167th Airlift Wing Delivers Test Spacecraft for NASA Mission

167th Airlift Wing Loadmaster, MSgt Douglas Stroz, directs the loading of an Ares 1-X test crew module and launch abort system onto a C-5 aircraft at Langley Air Force Base, Va, on January 27, 2009. The crew delivered the cargo to the Kennedy Space Center in Florida the following day. The ARES 1-X test crew module and launch abort system is part of a complex flight test program which will eventually lead to the launch of the Orion spacecraft in early 2013.
(U.S. Air Force Photo by COL Roger Nye)

167th Airlift Wing Loadmaster, MSgt Douglas Stroz, directs the loading of an Ares 1-X test crew module and launch abort system onto a C-5 aircraft at Langley Air Force Base, Va, on January 27, 2009. The crew delivered the cargo to the Kennedy Space Center in Florida the following day. The ARES 1-X test crew module and launch abort system is part of a complex flight test program which will eventually lead to the launch of the Orion spacecraft in early 2013. (U.S. Air Force Photo by COL Roger Nye)

Martinsburg, Wv -- The 167th Airlift Wing was enlisted recently to help in NASA's mission to return astronauts to the moon.
And in turn the Martinsburg unit carved out its special niche in space history.

A 15-member C-5 crew from the West Virginia Air National Guard based in Martinsburg was charged with delivering the Ares 1-X test crew module and launch abort system to the Kennedy Space Center in Florida. A refined version of the spacecraft will eventually be used to return astronauts to the moon. The test spacecraft is slated to be launched in July.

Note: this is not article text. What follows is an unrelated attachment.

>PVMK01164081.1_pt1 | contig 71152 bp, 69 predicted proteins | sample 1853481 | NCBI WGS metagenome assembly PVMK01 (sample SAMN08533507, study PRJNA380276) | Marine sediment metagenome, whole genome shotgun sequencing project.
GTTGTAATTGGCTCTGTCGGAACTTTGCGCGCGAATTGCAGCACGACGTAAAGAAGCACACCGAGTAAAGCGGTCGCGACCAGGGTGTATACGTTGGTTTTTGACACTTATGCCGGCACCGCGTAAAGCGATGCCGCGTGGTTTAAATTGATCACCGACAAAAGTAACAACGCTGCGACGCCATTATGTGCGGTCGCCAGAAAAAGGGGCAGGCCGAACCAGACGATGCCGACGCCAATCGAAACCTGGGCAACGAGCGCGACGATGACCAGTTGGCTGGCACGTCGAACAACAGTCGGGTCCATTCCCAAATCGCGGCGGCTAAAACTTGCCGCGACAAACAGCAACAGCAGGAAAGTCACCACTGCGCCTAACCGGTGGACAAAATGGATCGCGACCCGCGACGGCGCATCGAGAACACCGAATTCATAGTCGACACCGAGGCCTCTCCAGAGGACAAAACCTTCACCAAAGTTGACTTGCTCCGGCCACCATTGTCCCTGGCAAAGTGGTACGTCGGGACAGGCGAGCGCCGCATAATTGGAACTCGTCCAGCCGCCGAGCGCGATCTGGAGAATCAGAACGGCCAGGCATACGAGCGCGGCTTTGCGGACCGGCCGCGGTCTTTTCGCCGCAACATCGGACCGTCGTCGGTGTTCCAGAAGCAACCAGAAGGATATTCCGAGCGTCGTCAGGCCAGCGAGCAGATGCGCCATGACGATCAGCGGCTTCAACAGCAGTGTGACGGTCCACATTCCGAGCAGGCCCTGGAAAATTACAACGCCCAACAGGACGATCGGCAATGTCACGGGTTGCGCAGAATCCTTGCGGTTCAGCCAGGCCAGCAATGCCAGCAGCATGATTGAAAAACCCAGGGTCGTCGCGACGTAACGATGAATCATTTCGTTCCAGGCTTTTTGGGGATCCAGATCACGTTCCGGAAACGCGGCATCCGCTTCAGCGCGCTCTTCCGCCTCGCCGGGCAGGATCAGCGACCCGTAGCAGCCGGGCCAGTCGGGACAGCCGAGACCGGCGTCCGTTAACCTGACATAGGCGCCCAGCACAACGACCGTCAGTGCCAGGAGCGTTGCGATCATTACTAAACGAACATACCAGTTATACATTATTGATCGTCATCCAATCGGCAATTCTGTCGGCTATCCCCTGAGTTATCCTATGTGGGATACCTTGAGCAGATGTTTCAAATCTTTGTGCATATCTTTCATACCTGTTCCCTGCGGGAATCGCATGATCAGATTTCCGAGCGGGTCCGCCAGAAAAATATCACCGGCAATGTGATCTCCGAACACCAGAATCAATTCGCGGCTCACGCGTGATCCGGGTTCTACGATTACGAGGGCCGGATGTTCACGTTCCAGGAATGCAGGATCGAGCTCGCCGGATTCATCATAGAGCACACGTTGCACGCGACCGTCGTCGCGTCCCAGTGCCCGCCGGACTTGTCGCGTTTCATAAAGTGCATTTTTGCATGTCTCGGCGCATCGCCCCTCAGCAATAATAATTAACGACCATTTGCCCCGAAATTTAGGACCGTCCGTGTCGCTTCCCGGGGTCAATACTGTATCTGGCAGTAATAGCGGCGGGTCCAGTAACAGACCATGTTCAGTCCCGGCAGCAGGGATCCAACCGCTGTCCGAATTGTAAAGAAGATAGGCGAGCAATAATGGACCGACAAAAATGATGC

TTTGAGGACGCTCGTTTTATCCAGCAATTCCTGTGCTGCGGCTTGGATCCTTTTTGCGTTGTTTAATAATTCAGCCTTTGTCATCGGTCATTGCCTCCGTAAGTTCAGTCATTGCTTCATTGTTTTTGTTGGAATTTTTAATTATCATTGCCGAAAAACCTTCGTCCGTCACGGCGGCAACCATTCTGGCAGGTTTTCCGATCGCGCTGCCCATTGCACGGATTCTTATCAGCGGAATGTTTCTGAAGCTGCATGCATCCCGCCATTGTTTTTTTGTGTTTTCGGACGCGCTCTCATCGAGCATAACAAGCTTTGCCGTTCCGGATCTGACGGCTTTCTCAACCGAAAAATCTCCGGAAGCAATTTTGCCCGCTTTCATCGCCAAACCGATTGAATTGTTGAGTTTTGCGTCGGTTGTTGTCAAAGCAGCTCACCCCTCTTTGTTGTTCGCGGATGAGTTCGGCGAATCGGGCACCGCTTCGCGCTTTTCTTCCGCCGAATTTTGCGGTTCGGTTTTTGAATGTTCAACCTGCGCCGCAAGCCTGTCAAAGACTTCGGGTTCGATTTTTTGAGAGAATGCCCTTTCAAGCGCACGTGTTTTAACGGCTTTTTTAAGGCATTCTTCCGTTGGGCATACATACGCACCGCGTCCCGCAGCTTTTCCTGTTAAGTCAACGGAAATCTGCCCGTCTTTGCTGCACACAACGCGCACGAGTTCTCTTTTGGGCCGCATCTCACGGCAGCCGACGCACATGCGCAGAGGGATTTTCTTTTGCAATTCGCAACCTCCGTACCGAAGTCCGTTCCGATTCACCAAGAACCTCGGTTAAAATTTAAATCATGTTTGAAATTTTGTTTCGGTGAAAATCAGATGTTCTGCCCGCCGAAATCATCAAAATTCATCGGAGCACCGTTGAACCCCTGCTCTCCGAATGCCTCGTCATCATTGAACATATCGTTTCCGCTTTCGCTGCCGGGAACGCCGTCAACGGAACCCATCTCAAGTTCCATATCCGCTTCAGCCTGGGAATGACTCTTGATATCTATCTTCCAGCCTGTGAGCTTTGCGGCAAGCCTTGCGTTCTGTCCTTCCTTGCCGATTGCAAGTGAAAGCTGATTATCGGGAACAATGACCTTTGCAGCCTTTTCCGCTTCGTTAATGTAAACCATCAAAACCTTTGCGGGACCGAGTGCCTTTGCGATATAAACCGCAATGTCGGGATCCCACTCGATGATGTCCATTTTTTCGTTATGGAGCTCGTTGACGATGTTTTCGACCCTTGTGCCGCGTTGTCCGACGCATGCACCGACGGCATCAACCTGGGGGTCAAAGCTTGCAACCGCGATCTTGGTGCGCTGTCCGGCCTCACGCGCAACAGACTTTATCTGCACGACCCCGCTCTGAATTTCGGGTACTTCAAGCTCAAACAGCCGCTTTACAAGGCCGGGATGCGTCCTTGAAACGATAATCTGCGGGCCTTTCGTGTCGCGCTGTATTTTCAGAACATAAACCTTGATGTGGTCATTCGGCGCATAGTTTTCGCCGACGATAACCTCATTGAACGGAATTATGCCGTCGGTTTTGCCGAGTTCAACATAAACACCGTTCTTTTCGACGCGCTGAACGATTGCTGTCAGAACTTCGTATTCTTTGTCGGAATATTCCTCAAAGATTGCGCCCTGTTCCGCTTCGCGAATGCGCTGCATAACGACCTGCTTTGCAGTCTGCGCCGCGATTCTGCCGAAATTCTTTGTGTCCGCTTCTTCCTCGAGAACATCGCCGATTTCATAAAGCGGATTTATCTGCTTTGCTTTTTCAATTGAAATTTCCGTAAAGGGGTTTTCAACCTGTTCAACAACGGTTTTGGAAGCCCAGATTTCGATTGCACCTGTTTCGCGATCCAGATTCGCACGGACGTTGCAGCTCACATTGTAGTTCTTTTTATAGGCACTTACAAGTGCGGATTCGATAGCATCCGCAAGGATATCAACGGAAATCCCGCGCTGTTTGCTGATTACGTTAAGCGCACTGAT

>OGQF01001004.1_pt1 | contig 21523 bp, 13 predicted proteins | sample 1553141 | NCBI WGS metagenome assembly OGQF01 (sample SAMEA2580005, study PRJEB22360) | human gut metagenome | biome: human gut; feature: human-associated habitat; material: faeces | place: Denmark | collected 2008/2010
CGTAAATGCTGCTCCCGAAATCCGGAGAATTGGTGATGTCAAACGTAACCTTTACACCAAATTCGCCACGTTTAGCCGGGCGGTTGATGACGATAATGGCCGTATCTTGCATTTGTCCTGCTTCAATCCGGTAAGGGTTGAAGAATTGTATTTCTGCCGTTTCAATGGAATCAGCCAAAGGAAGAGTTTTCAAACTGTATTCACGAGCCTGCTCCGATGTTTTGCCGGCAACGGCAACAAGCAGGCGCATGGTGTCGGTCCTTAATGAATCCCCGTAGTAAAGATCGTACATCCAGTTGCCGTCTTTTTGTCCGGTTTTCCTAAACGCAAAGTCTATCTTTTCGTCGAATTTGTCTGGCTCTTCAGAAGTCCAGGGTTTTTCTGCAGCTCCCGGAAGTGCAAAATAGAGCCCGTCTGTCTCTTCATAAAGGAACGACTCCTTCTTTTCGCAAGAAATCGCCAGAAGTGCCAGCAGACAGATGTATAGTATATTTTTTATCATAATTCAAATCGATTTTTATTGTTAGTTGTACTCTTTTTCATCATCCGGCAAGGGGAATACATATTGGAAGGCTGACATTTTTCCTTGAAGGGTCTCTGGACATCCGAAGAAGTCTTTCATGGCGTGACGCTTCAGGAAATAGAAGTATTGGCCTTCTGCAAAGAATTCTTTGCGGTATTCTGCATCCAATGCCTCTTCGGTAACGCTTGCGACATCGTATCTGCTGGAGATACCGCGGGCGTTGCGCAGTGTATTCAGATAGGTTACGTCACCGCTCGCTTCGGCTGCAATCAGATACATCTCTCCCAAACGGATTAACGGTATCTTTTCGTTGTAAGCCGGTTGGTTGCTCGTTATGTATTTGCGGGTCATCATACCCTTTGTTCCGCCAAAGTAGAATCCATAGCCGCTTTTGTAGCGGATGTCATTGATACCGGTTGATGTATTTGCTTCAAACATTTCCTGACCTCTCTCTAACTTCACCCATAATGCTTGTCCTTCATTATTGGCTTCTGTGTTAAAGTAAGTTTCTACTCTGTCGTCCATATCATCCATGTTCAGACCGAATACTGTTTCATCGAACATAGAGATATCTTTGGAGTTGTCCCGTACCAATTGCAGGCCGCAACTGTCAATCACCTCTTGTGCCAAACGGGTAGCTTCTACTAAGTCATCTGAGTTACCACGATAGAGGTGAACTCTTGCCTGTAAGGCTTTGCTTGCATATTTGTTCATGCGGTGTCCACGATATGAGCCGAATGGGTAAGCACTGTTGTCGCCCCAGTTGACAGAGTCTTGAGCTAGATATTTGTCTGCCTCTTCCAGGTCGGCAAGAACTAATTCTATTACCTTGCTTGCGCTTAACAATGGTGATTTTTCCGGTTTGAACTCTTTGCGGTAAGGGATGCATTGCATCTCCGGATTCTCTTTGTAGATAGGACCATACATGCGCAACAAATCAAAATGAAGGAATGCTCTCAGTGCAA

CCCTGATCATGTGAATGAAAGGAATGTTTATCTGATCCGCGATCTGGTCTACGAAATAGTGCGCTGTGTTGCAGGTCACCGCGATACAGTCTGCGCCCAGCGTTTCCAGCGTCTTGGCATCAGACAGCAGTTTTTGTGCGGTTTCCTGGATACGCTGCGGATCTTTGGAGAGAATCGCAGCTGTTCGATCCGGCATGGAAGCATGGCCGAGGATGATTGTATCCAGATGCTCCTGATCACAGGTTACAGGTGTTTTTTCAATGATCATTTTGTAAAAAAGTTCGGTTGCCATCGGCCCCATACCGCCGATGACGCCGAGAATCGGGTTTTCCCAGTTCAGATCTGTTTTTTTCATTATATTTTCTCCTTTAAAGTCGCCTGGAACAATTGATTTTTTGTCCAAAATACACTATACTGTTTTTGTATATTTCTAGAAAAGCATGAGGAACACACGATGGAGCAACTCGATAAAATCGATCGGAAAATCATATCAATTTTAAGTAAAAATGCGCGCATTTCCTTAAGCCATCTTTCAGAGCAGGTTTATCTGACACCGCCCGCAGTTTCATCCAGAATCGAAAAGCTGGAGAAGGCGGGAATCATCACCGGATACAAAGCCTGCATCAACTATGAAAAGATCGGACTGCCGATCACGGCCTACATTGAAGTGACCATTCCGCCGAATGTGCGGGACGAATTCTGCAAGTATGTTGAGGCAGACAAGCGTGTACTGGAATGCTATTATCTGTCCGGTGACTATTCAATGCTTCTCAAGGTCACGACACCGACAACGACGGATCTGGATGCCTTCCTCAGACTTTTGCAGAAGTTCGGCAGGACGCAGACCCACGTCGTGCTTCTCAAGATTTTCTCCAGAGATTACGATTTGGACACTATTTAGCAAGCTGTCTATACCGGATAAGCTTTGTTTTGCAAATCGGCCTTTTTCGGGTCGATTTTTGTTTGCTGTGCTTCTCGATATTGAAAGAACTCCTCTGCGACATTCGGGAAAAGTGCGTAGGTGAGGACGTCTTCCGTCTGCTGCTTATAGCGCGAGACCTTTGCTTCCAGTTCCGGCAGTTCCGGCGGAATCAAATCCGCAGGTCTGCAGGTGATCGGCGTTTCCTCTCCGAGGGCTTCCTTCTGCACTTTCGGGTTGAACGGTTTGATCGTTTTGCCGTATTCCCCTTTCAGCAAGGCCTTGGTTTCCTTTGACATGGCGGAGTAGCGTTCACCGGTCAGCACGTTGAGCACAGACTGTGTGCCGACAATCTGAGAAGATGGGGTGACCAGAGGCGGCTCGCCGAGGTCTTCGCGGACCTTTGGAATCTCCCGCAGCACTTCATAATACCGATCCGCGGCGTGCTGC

It took about six hours to load the test cargo into the massive belly of the C-5 at Langley Air Force Base, Va., on Jan. 27 which was delivered subsequently to a shuttle runway a day later at the space center in Florida. "We are a part of history," said Col. Roger L. Nye, commander of the 167th Airlift Wing, who spearheaded the unit's mission to the Kennedy Space Center.

Col. Nye credits the C-5 loadmasters in helping to make the unit's mission the success it was.
"They did a phenomenal job," Col. Nye said. "Everyone at NASA was extremely pleased by the performance of the 167th Airlift Wing's air crew," the commander said.

Col. Nye said NASA officials were pleased with the unit's "attention to detail, dedication to safety and willingness to get the job done."

According to information provided by NASA, "The test flight, called Ares 1-X, will bring NASA one step closer to its exploration goals - to return to the moon for ambitious exploration of the lunar surface and then to travel to Mars and destinations beyond."

"The Ares 1-X flight will provide NASA an early opportunity to test and prove hardware, facilities and ground operation associated with the Ares 1 crew launch vehicle. The test also will allow NASA to gather critical data during ascent of the integrated stack, which includes the Ares 1 vehicle with a simulated upper stage and the Orion crew module and launch abort system."

"Data collected will begin to confirm the vehicle as a whole is safe and stable in flight before astronauts begin to travel into orbit." According to NASA, the Ares 1-X test is one part of a complex flight test program which will eventually lead to the launch of the Orion spacecraft in early 2013.

Col. Nye said he was proud that the 167th Airlift Wing was tapped to bring the first test spacecraft in the program for launch at the Kennedy Space Center. While there, members of the unit were able to see the spacecraft being assembled for future launch. The 167th Airlift Wing commander said it was a boyhood dream to someday be an astronaut.

And while that may have not be in the stars for Col. Nye, he said being able to land on the runway which is home to the Space Shuttle was in itself a thrill which will last him a lifetime.